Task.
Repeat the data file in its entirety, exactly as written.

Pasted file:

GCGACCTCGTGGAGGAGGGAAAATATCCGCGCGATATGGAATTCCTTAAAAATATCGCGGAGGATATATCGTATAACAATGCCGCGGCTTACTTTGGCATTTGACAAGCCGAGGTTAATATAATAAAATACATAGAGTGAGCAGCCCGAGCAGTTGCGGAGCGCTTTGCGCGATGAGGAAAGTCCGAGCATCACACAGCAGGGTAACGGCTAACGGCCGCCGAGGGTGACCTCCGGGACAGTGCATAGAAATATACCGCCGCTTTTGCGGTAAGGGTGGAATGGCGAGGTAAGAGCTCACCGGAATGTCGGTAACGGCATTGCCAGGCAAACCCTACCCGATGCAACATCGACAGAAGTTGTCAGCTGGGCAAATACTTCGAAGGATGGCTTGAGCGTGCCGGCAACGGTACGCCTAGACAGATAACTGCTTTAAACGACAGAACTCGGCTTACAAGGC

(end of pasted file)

GCGACCTCGTGGAGGAGGGAAAATATCCGCGCGATATGGAATTCCTTAAAAATATCGCGGAGGATATATCGTATAACAATGCCGCGGCTTACTTTGGCATTTGACAAGCCGAGGTTAATATAATAAAATACATAGAGTGAGCAGCCCGAGCAGTTGCGGAGCGCTTTGCGCGATGAGGAAAGTCCGAGCATCACACAGCAGGGTAACGGCTAACGGCCGCCGAGGGTGACCTCCGGGACAGTGCATAGAAATATACCGCCGCTTTTGCGGTAAGGGTGGAATGGCGAGGTAAGAGCTCACCGGAATGTCGGTAACGGCATTGCCAGGCAAACCCTACCCGATGCAACATCGACAGAAGTTGTCAGCTGGGCAAATACTTCGAAGGATGGCTTGAGCGTGCCGGCAACGGTACGCCTAGACAGATAACTGCTTTAAACGACAGAACTCGGCTTACAAGGC